When Gov. Mike Dunleavy rolled out his proposed budget and a general obligation bond package in December, one item on the infrastructure shortlist raised eyebrows: $175 million allocated for the “Knik Arm Port.” When pressed on what that line item referred to, given that there are two ports in Knik Arm of very different scales and in two separate municipalities, the governor’s office said the money could be used by either the Port of Alaska or Port MacKenzie.
It was an answer that only raised more questions: If the money weren’t allocated specifically to one port or the other, who would decide how much money went to each port — and what it would fund? A month and a half later, we have some answers: The governor wants Anchorage and the Mat-Su to look into a regional port authority, which would govern both ports and coordinate project funding, as well as operations.
There’s a big problem with that plan: It doesn’t make any sense — fiscally or otherwise — to split resources between one port that’s bustling and another that is effectively dormant. “This isn’t a good idea, guys,” said Sen. Mike Shower, R-Wasilla, in a committee hearing on the bond proposal in late January. “We need something different than this.” Shower and other legislators appeared blindsided by the notion of funding a port authority that doesn’t exist — and worried that it would exacerbate tensions between the two ports, to the detriment of Alaskans.
Sen. Shower is right.
The Port of Alaska, at the mouth of Ship Creek, is the transport hub for the vast majority of goods coming to and from the state. In 2019, 4.3 million tons of inbound cargo crossed the port’s docks; in 2020, despite the pandemic, that number grew to 4.7 million tons, and in 2021 it nearly broke 5 million tons. A whopping 80% of all shipping containers and vans that come to Alaska do so via Anchorage’s port.
Port MacKenzie, by comparison, has handled just 14 large vessels in the past two decades and last served a deep-draft vessel in 2012, according to a 2021 strategic action plan for the port commissioned by the Mat-Su Borough. It has played host to a variety of “If you build it, they will come” initiatives that bore little fruit: A ferry prototype intended to transit between Port MacKenzie and Anchorage cost the Mat-Su Borough at least $12.6 million and never made a single trip with paying passengers. A conveyor system intended to load ships with “dry bulk” — wood chips — has been unused for a decade, was damaged by the 2018 earthquake and is now being sold by the borough. Most famously, a planned railroad extension built during Alaska’s last oil boom ran out of money five miles from the port and at least $125 million short of completion; the estimated cost to complete that project now is close to $200 million.
In fairness to Port MacKenzie, although it’s been the nexus of several pie-in-the-sky schemes during fat economic times, it’s far from the only example. Alaska has pushed money and political energy into various initiatives, from the ill-fated Knik Arm Bridge to the pipeline-era fever dream of “Seward’s Success,” a domed city of 40,000 built with oil money that would have been located at — you guessed it — Point MacKenzie.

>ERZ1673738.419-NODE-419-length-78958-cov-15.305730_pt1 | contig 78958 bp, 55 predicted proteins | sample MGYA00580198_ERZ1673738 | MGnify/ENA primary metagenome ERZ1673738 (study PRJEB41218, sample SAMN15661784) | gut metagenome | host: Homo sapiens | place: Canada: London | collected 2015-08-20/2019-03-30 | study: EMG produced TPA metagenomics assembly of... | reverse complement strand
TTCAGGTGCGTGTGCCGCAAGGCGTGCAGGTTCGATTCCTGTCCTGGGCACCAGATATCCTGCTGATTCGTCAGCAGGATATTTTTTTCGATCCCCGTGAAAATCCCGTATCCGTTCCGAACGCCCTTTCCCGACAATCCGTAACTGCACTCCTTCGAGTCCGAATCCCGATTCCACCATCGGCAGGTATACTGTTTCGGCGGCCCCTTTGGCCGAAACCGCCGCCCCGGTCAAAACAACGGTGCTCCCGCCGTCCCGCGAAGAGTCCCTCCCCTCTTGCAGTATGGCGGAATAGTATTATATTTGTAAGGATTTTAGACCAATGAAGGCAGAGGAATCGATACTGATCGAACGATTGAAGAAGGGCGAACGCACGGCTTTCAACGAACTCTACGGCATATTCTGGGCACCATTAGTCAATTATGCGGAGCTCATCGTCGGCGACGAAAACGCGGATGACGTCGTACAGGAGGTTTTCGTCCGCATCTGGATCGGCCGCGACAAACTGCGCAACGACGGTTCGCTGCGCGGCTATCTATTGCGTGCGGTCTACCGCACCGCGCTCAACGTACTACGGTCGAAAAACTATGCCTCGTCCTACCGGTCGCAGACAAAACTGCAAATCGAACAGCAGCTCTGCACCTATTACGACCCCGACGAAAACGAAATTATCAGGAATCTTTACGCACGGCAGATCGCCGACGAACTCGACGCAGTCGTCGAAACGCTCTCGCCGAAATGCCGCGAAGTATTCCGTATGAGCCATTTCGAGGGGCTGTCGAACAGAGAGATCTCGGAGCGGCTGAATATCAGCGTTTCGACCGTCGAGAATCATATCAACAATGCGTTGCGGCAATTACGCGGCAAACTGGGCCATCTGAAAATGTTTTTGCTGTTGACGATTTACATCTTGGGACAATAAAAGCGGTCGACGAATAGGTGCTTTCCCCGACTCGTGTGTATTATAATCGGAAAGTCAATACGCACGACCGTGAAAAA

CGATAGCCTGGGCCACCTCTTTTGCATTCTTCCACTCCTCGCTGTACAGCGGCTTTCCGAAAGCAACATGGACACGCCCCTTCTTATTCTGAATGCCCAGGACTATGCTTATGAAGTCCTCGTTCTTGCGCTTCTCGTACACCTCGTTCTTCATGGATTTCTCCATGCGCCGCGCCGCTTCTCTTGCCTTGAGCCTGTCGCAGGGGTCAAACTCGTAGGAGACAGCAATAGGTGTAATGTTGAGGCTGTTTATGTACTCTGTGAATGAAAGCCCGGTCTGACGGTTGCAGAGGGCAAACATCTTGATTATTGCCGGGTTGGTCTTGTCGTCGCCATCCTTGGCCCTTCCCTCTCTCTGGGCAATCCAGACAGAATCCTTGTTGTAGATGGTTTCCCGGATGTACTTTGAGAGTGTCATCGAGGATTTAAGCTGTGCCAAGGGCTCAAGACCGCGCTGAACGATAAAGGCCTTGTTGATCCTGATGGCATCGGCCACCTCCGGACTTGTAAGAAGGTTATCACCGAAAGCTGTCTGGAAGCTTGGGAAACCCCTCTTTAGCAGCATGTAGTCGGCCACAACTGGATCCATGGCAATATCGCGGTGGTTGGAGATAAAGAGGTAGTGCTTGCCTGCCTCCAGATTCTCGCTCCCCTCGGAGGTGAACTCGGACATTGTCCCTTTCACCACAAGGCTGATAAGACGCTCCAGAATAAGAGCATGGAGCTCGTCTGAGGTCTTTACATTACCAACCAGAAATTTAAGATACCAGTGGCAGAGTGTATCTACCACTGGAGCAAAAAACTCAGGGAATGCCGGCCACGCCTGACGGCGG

It is the rail extension project to Port MacKenzie that Gov. Dunleavy is apparently hoping to restart — but if that’s the case, it would eat all of the bond proposal’s $175 million and have little to no beneficial impact on Alaska’s commerce or Port MacKenzie’s prospects. The port’s strategic action plan itself concedes that because Anchorage is the final destination for most of Alaska’s inbound freight, using ports other than the Port of Alaska usually results in additional costs, not savings. What’s more, $175 million might not even be enough to finish the rail extension, in which case the only accomplishment would be a further extension of a gravel berm primarily used by residents to scout for moose. Even in the best case, without a conveyor, without a crane, without stevedores to offload cargo, it’s hard to imagine Port MacKenzie attracting much new business unless the state were to invest several times the amount Gov. Dunleavy is proposing. Alaska can’t afford that.
Pouring more money into speculative schemes would be foolish in the best of times, but Alaska is tight on funds and the Port of Alaska — the port Alaskans depend on — has extensive, well-documented needs. The case for repairing and upgrading Anchorage’s port is so clear that even Mayor Dave Bronson and the members of the Anchorage Assembly see eye-to-eye on making it the city’s primary funding ask of the Legislature this session. The municipality also approved a $165 million revenue bond of its own for the port, demonstrating the will to not just ask for money from others, but to also help pay for its top capital priority with local funds.
Alaska has spent more than a half-decade coming to grips with the fiscal hangover that accompanied the 2014 oil price downturn. Now that prices have recovered, it isn’t the time to pick up pie-in-the-sky projects again as though nothing happened. Let’s be grateful for the money we have, and spend it carefully, where it will do the most good. When it comes to port projects, that means the Port of Alaska, not the “Knik Arm Port.” If the Legislature sees fit to retain port funding in the general obligation bond package, it should be specific and declare that every penny of that $175 million goes to the Port of Alaska, not a nonexistent port authority that would only add bureaucracy and divide the focus of Alaska’s commercial and industrial infrastructure.